BILLINGS — There’s a new cannabis concierge service in Billings, and it's pairing pain-management patients with doctors who prescribe medical marijuana cards. Advocates say that makes it less intimidating to walk through the doors of a medical marijuana shop to try the green alternative.
Billings Alternative Wellness is where patients can go in Billings to see a doctor to get and maintain a medical marijuana card. With word of theSt. Vincent Healthcare Pain Center closing in January, the doctors are busy.
“We’re already seeing a little bit of an influx of those patients looking for some other options to treat their chronic pain conditions,” says Elizabeth Pincolini, owner of Billings Alternative Wellness.
“I have a couple different progressive types of hereditary neuropathies and they affect me inside and out, head to toe,” says Nicci Love, medical marijuana pain patient cardholder.
Love is a former patient of the pain center in Billings who relied on a strict schedule of oxycodone.
“I got onto opiates and was on opiates for seven years,” says Love.
Then she relied on anti-nausea medication to counteract the side effects. She believes medical marijuana saved her life.
“The opiates made me incredibly sick all the time. I was dropping weight really rapidly no matter what I tried, and it got to the point that it was literally killing me. I had to choose life at one point, so I told my family and my doctors that opiates were no longer an option and I was going to try to figure out something else,” says Love.
The solution was cannabis. She says it worked so well her family became believers, recently opening a medical marijuana shop in Billings.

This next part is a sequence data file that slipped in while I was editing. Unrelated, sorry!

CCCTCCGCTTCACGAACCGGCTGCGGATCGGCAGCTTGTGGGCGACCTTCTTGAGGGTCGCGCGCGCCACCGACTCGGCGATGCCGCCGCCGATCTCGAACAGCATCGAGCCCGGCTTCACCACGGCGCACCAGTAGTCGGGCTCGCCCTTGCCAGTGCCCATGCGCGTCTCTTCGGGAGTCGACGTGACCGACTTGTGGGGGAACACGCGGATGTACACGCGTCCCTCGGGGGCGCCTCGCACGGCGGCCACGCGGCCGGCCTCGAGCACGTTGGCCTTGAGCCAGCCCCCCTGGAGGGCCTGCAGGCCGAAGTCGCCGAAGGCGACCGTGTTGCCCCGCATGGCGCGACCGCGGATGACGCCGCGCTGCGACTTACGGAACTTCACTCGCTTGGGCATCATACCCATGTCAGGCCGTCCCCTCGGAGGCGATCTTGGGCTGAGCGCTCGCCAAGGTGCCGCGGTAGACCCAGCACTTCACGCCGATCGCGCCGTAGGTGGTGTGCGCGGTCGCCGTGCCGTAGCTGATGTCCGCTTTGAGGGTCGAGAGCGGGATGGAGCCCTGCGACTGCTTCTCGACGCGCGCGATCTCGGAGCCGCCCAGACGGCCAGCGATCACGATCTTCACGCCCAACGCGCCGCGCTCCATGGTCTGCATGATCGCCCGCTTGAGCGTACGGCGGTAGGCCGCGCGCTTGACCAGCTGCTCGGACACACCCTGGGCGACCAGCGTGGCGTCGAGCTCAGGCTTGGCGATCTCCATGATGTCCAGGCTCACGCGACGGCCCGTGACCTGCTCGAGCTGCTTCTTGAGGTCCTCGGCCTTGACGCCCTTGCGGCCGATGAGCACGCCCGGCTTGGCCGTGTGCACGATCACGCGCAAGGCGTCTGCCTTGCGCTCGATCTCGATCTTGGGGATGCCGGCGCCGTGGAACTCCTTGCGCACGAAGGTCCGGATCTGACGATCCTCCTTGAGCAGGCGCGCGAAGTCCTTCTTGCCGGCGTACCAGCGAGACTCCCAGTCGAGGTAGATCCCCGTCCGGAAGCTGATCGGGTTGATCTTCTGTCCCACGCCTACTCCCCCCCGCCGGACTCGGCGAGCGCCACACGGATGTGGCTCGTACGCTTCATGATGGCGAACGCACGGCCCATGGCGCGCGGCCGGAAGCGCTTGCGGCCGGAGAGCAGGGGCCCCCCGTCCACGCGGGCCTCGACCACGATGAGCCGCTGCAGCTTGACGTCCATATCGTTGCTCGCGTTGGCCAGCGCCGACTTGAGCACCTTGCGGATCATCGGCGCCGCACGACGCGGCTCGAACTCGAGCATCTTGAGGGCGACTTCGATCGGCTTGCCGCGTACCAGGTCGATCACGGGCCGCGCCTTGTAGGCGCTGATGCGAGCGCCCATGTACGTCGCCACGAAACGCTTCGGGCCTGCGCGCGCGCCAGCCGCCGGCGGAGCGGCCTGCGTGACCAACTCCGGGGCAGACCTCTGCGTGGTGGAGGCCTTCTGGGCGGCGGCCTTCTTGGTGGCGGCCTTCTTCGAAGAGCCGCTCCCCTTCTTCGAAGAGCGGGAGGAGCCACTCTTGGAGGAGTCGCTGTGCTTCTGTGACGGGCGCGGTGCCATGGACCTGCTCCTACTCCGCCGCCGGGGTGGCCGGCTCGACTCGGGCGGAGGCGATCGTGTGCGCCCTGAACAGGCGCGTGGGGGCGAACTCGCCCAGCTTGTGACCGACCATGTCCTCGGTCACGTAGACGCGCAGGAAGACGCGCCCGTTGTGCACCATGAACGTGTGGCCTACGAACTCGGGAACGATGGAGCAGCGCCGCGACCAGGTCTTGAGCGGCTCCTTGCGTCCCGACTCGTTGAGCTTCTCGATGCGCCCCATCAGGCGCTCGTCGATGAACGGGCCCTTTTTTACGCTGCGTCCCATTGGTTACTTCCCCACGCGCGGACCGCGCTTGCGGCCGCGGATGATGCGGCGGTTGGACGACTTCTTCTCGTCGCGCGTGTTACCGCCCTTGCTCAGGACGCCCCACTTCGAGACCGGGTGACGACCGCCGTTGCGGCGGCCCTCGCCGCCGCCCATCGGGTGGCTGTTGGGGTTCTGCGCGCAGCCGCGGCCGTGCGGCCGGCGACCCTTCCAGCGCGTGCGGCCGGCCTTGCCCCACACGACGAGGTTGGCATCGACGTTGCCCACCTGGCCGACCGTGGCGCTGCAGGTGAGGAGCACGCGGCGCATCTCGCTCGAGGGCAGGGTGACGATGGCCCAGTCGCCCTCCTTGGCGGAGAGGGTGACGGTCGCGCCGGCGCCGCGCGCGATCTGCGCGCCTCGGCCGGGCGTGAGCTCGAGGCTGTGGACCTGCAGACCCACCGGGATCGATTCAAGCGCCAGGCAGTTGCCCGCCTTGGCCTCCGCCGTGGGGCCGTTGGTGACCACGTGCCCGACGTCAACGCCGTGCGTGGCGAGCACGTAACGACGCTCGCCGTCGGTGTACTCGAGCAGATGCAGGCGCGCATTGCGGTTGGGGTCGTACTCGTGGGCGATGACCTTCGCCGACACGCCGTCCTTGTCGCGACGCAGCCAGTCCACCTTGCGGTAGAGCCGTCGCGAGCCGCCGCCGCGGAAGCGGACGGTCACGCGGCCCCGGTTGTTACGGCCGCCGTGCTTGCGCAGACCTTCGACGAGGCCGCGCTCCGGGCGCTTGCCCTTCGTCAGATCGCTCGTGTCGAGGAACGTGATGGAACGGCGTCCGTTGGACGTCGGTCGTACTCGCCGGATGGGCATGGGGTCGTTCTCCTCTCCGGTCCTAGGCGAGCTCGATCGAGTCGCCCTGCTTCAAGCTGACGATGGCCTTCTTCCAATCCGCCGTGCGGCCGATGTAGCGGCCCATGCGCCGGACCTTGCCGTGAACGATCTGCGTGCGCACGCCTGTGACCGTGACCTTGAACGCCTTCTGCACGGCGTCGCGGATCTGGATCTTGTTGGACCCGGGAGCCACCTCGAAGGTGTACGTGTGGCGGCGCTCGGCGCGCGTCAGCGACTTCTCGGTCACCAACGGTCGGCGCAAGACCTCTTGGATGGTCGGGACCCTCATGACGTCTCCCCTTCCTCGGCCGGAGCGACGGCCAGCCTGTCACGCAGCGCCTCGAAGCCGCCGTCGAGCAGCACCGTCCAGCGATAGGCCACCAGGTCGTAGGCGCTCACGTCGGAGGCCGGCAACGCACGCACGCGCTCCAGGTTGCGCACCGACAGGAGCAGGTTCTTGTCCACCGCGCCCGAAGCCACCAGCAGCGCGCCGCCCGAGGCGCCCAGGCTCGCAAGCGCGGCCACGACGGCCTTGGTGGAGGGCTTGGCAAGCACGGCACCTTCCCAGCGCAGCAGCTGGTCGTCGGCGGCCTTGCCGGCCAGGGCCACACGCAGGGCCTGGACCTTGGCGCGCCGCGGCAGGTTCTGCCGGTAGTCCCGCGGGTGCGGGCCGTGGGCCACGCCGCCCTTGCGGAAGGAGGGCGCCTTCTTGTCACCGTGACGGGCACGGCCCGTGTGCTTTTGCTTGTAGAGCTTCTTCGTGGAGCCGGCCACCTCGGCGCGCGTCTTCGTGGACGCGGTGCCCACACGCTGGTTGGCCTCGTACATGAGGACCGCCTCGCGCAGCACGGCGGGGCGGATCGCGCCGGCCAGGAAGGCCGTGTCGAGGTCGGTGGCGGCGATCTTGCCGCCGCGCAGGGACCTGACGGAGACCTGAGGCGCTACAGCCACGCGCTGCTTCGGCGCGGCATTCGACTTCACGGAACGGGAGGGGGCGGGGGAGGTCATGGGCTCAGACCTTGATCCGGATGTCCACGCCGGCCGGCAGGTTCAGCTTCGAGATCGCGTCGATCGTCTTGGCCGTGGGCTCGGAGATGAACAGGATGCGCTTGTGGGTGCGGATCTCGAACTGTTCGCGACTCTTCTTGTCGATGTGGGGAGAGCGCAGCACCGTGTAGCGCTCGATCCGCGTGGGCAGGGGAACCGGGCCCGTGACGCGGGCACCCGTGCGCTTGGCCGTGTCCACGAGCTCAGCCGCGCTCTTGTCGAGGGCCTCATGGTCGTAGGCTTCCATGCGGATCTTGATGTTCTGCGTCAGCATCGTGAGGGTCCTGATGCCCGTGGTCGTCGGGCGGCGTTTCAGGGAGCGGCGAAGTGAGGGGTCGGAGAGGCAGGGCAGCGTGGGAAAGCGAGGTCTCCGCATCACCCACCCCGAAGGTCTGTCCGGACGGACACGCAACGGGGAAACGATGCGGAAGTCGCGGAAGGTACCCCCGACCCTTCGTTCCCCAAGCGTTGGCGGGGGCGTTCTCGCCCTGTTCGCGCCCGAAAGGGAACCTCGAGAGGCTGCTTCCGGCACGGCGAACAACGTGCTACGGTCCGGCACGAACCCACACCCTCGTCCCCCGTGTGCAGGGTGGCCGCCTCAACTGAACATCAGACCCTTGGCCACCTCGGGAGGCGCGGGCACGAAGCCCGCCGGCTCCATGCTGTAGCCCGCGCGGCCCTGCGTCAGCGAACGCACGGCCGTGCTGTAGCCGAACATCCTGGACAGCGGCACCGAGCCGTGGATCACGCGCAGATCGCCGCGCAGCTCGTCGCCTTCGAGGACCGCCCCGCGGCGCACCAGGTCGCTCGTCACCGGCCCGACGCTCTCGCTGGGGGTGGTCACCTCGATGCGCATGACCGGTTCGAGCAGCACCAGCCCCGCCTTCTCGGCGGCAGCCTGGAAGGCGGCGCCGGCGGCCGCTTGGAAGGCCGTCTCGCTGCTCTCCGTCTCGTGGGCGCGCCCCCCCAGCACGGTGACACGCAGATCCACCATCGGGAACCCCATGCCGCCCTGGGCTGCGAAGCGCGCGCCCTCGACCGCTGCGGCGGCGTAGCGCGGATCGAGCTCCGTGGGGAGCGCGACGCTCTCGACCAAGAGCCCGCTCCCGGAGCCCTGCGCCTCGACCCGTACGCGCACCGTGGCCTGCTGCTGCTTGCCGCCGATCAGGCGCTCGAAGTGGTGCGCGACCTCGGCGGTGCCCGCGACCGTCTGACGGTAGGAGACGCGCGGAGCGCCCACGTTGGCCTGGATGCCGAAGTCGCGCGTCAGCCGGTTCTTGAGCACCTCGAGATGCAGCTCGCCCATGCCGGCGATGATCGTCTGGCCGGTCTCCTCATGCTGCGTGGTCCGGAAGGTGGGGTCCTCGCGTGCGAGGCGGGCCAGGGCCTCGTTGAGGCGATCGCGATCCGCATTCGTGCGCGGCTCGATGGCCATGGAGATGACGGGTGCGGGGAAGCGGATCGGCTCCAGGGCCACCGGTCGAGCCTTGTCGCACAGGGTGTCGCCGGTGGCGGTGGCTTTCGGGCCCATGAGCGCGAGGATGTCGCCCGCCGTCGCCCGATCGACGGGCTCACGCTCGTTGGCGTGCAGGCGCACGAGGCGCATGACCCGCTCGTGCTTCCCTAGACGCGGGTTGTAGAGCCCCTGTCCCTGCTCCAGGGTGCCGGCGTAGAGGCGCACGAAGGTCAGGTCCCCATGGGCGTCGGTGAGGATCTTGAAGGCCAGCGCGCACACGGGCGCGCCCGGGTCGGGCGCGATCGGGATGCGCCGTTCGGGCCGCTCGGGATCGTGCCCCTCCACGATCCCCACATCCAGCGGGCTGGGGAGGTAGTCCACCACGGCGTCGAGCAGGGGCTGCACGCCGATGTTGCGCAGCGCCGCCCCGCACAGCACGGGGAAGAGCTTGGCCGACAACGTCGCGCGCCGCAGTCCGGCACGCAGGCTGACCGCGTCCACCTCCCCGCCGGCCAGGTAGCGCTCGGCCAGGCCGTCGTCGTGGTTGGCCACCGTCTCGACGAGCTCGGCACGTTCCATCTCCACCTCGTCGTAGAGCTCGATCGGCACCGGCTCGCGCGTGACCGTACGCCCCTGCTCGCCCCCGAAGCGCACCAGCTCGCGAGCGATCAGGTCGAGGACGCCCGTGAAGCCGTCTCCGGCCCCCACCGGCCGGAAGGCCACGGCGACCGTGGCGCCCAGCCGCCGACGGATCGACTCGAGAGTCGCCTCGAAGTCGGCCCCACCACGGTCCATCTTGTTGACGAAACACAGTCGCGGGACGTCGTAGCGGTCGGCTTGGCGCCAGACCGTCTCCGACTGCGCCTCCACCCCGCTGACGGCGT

She recommended terpenes, an essential oil from the cannabis plant, as one product that helped her.
“Terpenes help a lot, get on the terpene train,” encourages Love. “Here’s a list of them and specifically with the shaking and muscle spasms, the caryophyllene helps me a lot with that and that also helps with pain and mood stabilizing.”
Each treatment has a specific use, something many don’t know, and advice that doesn’t come with a medical marijuana card, as doctors here don’t dose marijuana.
“Cannabis is really a self-titrating drug, meaning people who use it dose themselves,” says Pincolini.
“A lot of people don't know how to use it, and they think they can only smoke and they have to be high all day, and that’s just not the case,” says Cana of Eden owner Tina Smith.
Cana of Eden sells CBD, and Tina says, when paired properly with THC, it counters the high effect that comes with marijuana use. Its advice like this the concierge service offers.
“People are just looking for alternatives. They are definitely a little nervous,” says Pincolini.
It's an alternative for patients with the looming closure of the St. Vincent Pain Center.
“I think a lot of them are counting on their primary doctors to come through, so we’ll have to see how it plays out, but I think we just want to be here for them,” says Pincolini.
The pain center is set to close Jan. 26.
Pincolini says there are about 16,000 medical marijuana cardholders in Montana currently. She says the number dropped from a high of about 40,000 when recreational use became legal in 2021. Cardholders, however, do have benefits, such as tax savings and access to more potent products, but they must have a qualifying condition such as cancer, aids, HIV, muscle spasms, glaucoma, wasting syndrome, neuropathy, crohn's disease, epilepsy, nausea, PTSD, chronic pain and hospice.